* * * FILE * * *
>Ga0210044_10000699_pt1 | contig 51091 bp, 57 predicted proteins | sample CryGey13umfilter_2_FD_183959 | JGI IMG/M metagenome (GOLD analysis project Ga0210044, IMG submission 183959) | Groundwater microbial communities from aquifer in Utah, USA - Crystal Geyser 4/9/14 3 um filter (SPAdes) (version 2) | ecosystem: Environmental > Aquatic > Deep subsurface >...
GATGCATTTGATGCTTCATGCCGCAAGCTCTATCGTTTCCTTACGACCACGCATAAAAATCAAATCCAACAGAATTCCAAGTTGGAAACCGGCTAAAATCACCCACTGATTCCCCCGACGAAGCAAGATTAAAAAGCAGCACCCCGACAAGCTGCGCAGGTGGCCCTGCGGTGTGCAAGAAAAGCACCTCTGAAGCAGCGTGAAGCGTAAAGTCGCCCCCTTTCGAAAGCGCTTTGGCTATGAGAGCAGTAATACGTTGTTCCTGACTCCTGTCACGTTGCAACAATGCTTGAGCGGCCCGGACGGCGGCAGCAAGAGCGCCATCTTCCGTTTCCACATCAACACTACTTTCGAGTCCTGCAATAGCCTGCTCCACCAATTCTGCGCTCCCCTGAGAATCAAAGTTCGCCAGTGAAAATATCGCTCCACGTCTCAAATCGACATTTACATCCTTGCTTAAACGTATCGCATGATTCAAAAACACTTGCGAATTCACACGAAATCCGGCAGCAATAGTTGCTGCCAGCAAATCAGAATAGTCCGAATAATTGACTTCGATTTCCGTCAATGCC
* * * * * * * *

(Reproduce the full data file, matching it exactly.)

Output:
>Ga0210044_10000699_pt1 | contig 51091 bp, 57 predicted proteins | sample CryGey13umfilter_2_FD_183959 | JGI IMG/M metagenome (GOLD analysis project Ga0210044, IMG submission 183959) | Groundwater microbial communities from aquifer in Utah, USA - Crystal Geyser 4/9/14 3 um filter (SPAdes) (version 2) | ecosystem: Environmental > Aquatic > Deep subsurface >...
GATGCATTTGATGCTTCATGCCGCAAGCTCTATCGTTTCCTTACGACCACGCATAAAAATCAAATCCAACAGAATTCCAAGTTGGAAACCGGCTAAAATCACCCACTGATTCCCCCGACGAAGCAAGATTAAAAAGCAGCACCCCGACAAGCTGCGCAGGTGGCCCTGCGGTGTGCAAGAAAAGCACCTCTGAAGCAGCGTGAAGCGTAAAGTCGCCCCCTTTCGAAAGCGCTTTGGCTATGAGAGCAGTAATACGTTGTTCCTGACTCCTGTCACGTTGCAACAATGCTTGAGCGGCCCGGACGGCGGCAGCAAGAGCGCCATCTTCCGTTTCCACATCAACACTACTTTCGAGTCCTGCAATAGCCTGCTCCACCAATTCTGCGCTCCCCTGAGAATCAAAGTTCGCCAGTGAAAATATCGCTCCACGTCTCAAATCGACATTTACATCCTTGCTTAAACGTATCGCATGATTCAAAAACACTTGCGAATTCACACGAAATCCGGCAGCAATAGTTGCTGCCAGCAAATCAGAATAGTCCGAATAATTGACTTCGATTTCCGTCAATGCC